Susceptibility to Murine Experimental Autoimmune Oophoritis Is Associated With Genes Outside the Major Histocompatibility Complex (MHC)

Authors


Section on Gynecologic Research, Developmental Endocrinology Branch, National Institute of Child Health and Human Development, NIH, Bethesda, MD 20892.

Abstract

PROBLEM: Neonatal thymectomy induces experimental autoimmune oophoritis in certain strains of mice, and this serves as a model for human autoimmune oophoritis. Because strong MHC associations have been noted in human autoimmune conditions, we investigated the role of MHC in determining susceptibility to murine experimental autoimmune oophoritis. Strain A mice are highly susceptible to post-thymectomy autoimmunity, whereas strain B10 mice are relatively resistant. The availability of congenic strains of mice makes it possible to separate the effects of genetic background and specific H-2 haplotype.

METHODS: We neonatally thymectomized A and B10 background female mice, and their H-2 congenic counterparts, and then evaluated the resulting ovarian disease at age 6 weeks. RESULTS: A. By mice, which have the A background and the H-2b haplotype, developed severe disease equivalent to strain A mice. Similarly, B10.A mice, which have the B background and the H-2a haplotype, failed to develop disease. Thus, H-2a haplotype did not convey disease susceptibility.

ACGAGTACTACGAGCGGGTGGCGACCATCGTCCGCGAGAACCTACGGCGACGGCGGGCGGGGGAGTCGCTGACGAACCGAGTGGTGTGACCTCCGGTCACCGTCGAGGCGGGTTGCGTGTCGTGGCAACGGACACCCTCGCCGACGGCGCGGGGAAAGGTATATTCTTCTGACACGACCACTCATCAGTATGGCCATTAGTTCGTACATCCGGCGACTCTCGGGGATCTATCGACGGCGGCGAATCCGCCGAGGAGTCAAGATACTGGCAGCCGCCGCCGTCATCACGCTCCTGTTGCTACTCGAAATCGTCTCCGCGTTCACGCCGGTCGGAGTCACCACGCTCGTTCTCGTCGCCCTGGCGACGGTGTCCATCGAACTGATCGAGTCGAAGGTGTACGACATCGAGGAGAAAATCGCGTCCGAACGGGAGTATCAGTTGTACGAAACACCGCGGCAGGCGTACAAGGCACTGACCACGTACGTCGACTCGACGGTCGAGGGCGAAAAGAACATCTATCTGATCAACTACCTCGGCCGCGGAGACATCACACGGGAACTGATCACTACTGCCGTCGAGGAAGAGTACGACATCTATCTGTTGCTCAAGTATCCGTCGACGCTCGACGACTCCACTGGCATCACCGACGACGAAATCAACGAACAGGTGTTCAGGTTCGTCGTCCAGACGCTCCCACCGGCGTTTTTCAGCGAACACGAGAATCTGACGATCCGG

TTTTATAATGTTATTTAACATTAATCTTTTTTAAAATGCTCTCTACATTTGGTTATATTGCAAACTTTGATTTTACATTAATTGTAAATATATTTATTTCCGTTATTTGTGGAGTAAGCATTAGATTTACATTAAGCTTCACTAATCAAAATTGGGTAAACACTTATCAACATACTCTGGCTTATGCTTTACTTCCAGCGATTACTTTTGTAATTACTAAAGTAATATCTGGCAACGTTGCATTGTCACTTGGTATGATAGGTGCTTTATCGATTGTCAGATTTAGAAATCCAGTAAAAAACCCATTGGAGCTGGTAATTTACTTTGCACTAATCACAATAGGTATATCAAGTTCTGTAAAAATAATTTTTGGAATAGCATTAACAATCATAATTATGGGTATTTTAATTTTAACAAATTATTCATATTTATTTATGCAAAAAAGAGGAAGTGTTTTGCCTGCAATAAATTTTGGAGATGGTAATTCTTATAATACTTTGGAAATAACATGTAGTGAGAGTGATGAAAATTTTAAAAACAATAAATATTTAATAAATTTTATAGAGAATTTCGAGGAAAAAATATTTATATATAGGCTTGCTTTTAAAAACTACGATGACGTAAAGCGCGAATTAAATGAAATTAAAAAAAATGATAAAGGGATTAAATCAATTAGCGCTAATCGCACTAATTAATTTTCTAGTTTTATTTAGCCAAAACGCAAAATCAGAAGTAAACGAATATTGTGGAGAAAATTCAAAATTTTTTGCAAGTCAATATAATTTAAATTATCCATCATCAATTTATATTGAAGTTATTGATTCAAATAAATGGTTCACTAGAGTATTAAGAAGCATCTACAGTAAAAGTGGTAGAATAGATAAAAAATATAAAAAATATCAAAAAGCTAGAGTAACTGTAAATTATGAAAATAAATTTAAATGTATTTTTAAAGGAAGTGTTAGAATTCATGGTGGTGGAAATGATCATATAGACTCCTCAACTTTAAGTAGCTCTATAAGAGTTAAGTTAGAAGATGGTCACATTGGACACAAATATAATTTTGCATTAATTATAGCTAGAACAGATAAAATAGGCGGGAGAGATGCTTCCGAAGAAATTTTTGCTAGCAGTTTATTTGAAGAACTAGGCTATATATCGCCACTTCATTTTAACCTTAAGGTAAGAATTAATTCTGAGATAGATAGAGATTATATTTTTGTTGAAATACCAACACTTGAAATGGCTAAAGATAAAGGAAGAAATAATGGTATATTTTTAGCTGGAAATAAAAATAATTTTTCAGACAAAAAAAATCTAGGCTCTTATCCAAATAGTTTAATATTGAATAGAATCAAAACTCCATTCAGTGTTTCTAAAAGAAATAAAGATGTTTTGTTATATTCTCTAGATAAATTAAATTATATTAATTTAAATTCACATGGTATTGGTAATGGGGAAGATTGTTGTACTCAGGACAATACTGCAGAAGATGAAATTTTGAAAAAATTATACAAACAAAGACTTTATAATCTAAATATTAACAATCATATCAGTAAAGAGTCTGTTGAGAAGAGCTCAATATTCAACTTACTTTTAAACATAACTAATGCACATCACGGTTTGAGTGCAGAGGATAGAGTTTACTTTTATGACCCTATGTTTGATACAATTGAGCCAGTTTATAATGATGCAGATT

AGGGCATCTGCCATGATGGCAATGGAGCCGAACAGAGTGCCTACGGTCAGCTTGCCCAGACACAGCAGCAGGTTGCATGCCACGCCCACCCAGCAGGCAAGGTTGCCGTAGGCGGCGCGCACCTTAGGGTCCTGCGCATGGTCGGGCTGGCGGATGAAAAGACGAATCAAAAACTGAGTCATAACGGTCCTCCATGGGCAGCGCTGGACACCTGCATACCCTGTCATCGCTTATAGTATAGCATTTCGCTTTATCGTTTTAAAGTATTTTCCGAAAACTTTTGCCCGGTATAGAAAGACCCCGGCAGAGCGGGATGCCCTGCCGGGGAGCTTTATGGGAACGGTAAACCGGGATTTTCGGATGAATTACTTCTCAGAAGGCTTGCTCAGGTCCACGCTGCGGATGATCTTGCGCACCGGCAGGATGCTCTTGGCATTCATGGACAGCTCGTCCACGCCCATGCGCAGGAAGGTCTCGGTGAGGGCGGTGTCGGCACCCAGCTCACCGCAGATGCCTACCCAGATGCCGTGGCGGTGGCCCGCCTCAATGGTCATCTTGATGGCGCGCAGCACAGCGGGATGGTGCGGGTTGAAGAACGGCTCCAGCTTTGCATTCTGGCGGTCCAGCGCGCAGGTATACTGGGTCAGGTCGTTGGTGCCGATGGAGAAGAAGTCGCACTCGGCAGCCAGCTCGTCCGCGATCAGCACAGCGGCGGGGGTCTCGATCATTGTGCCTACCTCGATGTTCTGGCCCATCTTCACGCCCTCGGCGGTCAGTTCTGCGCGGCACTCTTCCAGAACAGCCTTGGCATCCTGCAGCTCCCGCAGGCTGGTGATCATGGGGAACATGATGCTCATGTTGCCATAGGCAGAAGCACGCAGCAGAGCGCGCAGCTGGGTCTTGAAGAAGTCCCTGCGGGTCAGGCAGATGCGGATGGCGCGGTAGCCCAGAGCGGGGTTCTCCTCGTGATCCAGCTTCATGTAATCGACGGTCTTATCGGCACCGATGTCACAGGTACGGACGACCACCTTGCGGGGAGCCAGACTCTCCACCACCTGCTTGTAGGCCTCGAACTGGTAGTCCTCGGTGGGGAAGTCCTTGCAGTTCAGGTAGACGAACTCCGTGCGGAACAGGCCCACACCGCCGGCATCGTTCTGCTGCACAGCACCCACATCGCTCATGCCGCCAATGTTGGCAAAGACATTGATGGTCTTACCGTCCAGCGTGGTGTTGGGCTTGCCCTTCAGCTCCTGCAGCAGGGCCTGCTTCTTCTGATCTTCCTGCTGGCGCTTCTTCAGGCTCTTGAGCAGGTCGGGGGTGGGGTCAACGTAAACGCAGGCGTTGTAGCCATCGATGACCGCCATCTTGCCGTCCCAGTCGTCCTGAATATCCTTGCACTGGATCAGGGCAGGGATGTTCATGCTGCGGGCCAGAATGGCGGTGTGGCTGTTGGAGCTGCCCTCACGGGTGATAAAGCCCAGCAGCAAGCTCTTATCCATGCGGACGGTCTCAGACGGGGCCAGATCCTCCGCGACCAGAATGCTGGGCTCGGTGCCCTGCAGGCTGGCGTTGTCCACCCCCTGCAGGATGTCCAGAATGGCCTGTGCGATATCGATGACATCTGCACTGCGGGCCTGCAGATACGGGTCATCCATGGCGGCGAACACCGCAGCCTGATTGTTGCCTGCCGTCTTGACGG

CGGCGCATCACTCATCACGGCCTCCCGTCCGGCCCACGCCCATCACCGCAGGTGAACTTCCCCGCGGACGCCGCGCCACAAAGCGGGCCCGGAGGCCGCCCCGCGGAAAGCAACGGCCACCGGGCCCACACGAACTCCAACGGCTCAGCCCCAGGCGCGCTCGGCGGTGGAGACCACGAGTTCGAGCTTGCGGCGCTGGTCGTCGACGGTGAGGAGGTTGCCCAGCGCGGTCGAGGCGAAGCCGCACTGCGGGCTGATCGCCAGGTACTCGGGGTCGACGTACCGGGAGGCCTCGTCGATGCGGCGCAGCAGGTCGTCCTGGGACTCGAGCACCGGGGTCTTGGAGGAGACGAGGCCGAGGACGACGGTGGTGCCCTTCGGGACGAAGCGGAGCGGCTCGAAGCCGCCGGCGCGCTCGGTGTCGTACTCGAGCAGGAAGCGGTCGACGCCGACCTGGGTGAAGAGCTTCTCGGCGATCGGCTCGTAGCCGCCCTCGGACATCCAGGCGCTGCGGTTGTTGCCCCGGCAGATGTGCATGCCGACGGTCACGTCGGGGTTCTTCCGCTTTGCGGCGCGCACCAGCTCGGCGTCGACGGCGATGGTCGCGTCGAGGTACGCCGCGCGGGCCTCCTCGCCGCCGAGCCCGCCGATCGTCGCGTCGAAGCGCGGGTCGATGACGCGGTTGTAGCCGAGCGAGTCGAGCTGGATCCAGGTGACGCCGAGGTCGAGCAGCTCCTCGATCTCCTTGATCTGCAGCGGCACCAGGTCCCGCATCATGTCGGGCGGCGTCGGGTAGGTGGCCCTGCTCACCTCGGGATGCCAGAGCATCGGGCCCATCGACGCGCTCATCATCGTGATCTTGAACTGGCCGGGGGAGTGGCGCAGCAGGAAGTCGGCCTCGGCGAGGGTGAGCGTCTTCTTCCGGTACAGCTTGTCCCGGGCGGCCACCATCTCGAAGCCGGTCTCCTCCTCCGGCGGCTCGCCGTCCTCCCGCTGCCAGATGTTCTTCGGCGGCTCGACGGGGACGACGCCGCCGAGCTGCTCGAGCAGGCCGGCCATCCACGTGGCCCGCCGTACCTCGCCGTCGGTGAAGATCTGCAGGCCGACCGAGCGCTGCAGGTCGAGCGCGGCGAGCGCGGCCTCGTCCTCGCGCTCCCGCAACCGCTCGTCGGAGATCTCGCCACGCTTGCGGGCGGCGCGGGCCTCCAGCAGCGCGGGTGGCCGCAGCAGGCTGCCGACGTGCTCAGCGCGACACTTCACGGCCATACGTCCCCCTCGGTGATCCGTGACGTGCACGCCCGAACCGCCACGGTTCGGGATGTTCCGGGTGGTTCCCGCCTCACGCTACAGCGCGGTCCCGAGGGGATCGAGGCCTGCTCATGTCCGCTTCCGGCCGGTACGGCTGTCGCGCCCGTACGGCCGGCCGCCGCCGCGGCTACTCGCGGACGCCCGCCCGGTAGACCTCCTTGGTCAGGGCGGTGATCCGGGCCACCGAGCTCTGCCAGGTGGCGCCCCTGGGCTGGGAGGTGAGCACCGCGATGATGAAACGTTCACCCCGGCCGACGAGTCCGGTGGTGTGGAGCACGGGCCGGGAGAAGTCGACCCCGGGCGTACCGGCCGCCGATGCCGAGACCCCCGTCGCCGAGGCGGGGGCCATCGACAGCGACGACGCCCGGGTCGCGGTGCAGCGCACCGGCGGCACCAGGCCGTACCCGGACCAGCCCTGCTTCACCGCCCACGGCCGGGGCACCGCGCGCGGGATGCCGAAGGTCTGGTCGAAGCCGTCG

CONCLUSIONS: Our findings suggest that immune-regulatory regions outside the H-2 locus play an important role in determining susceptibility to murine post-thymectomy autoimmune oophoritis. This is in accord with our previous findings in women that showed no association between MHC and premature ovarian failure. Thus, in this respect this model is similar to human autoimmune ovarian failure. This suggests that the non-MHC genes conveying susceptibility to autoimmune oophoritis in mice might represent similar predisposing genes for premature ovarian failure in women.

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